New group also envisions co-branding movie, TV show opportunities for players
By Jeff Jensen
Warner Bros.' fledgling Sports Licensing group is developing a new sports brand to be supported by its all-star lineup of athletes, several of whom will get their own Warner-created brand identities.
That will take the division far beyond being a mere licensing agent for National Basketball Association stars such as Patrick Ewing and Muggsy Bogues and could significantly alter the sports marketing landscape.
The Sports Licensing group, a unit of Looney Tunes licenser Warner Bros. Consumer Products, has already forged a deal with ACI International to create a line of Warner Bros.-branded athletic footwear that should hit the market by next fall. ACI, a marketer of licensed footwear distributed through mass merchants, is finalizing endorsement deals with two NBA athletes on the group's roster, Bryant Reeves and Glen Rice.
In addition, the sports unit, which will also license its athletes to marketers for ads and promotions, could become a magnet for athletes who view themselves primarily as entertainers.
Walt Disney Co., eager to tap that same spirit, is said to be mulling a similar division.
"We're a vehicle to a whole new world for athletes,'' said Dan Romanelli, president, Warner Bros. Consumer Products. "We will put them into our TV shows and movies. We will tap our home video or interactive units to create branded sports instructional videos or CD-ROMs."
The obvious weakness of the brand initially is credibility. Beyond T-shirts and trinkets, it remains to be seen if consumers will clamor for Warner sports products.
Warner Bros. Sports Licensing executives recognize hardcore sports fans may find Warner Bros. a curious competitor to Nike, Reebok International and NBA and NFL licensees.
But the immediate opportunity for Warner Bros. is strongest with its long-time mass merchant retail partners, who are hungry for credible entertainment brands.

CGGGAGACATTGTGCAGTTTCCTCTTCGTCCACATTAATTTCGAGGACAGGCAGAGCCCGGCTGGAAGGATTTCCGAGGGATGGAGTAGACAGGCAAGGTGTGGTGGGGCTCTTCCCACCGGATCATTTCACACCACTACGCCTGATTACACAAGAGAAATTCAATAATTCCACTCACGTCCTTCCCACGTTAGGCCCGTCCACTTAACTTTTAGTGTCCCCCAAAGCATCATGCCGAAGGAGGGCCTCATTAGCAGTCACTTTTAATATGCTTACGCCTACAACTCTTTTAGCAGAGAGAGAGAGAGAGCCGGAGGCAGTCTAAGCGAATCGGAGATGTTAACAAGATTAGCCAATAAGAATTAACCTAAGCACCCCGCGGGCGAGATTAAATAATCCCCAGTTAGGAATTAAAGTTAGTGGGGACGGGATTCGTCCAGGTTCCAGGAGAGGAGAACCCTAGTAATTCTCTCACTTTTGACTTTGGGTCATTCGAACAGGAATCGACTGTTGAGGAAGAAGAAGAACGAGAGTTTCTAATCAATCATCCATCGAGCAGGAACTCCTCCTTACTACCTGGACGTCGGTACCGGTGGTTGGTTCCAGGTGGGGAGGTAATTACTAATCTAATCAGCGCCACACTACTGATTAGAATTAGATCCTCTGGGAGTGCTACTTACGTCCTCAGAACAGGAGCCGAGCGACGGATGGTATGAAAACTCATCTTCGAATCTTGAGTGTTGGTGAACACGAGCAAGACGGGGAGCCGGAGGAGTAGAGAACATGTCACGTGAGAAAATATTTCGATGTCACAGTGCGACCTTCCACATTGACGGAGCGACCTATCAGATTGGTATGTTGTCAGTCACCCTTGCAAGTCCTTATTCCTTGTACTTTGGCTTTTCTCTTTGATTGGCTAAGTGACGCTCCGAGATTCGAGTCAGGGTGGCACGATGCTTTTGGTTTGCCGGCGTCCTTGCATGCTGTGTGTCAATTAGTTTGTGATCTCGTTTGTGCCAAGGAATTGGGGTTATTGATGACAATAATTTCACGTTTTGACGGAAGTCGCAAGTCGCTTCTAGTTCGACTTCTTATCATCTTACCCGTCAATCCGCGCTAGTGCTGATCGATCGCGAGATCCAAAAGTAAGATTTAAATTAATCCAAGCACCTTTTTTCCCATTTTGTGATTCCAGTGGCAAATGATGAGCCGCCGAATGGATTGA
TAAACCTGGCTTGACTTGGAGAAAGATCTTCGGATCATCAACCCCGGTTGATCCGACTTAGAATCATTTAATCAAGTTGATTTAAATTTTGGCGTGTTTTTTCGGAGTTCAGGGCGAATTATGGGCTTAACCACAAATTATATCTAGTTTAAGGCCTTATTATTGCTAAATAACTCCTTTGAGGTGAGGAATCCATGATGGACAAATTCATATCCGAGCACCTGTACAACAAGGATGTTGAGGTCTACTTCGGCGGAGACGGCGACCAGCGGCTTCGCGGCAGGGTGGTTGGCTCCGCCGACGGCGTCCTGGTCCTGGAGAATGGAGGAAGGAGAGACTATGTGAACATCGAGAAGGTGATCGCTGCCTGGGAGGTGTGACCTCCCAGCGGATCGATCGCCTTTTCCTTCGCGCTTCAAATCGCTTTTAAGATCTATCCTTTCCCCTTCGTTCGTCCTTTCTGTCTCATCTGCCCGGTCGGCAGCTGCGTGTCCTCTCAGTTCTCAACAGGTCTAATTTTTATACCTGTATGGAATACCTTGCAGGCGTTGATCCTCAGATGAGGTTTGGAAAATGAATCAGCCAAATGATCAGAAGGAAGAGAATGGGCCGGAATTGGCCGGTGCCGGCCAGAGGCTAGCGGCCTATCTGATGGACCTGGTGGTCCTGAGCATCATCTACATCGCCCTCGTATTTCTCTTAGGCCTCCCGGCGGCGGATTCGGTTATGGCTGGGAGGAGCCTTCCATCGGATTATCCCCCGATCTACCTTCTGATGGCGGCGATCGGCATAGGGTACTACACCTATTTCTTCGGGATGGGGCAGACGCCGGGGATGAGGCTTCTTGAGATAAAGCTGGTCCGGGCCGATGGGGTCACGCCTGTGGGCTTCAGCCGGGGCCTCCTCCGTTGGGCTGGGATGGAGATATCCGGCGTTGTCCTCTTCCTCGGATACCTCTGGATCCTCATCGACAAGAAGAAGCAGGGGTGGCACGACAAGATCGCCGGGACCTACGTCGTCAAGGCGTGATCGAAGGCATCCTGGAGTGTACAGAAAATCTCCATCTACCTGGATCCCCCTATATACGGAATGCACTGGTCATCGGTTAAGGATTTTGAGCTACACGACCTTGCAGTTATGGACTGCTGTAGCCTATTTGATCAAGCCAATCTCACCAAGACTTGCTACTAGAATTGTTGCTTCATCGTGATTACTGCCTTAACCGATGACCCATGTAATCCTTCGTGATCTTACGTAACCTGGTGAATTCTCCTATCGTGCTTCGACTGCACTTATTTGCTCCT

Warner Bros. already licenses merchandise depicting their Looney Toons characters playing sports. But the new athlete-specific and branded stuff product is a more definitive and traditional entry into the $13 billion sports licensing industry, currently overcrowded and stagnating.
Mr. Romanelli said Warner Bros. could provide a spark that the industry needs, but competitors are a bit more cynical about the short-term future.
The Warner unit's six athletes are all represented by Falk Associates Management Enterprises, Washington. Falk's marquee client is Michael Jordan, who will star with Bugs Bunny in Warner Bros.' "Space Jam" movie, a Hollywood marketing bonanza due out in 1996. In addition to Messrs. Ewing, Bogues, Rice and Reeves, the sports unit's stars include the NBA's Bobby Hurley and Juwan Howard.
"There are so many good players with good stories, but there are only so many Nike and Reebok commercials to go around," said Curtis Polk, exec VP-chief operating officer at Falk. "We believe Warner Bros. has as much marketing clout and muscle as Nike, but a greater array of platforms to exploit."
However, executives at competing sports marketing agencies question whether Warner Bros. understands what it's getting into, noting that athletes are more fickle characters than, say, Daffy Duck.
"This business is about more than selling athletes but managing their careers and lives," said Frank Vuono, president of Integrated Sports International, East Rutherford, N.J. "Ninety percent of an athlete's business is regional. It's not very glamorous and a lot if it is just making sure your guy shows up on time."
Copyright December 1995 Crain Communications Inc.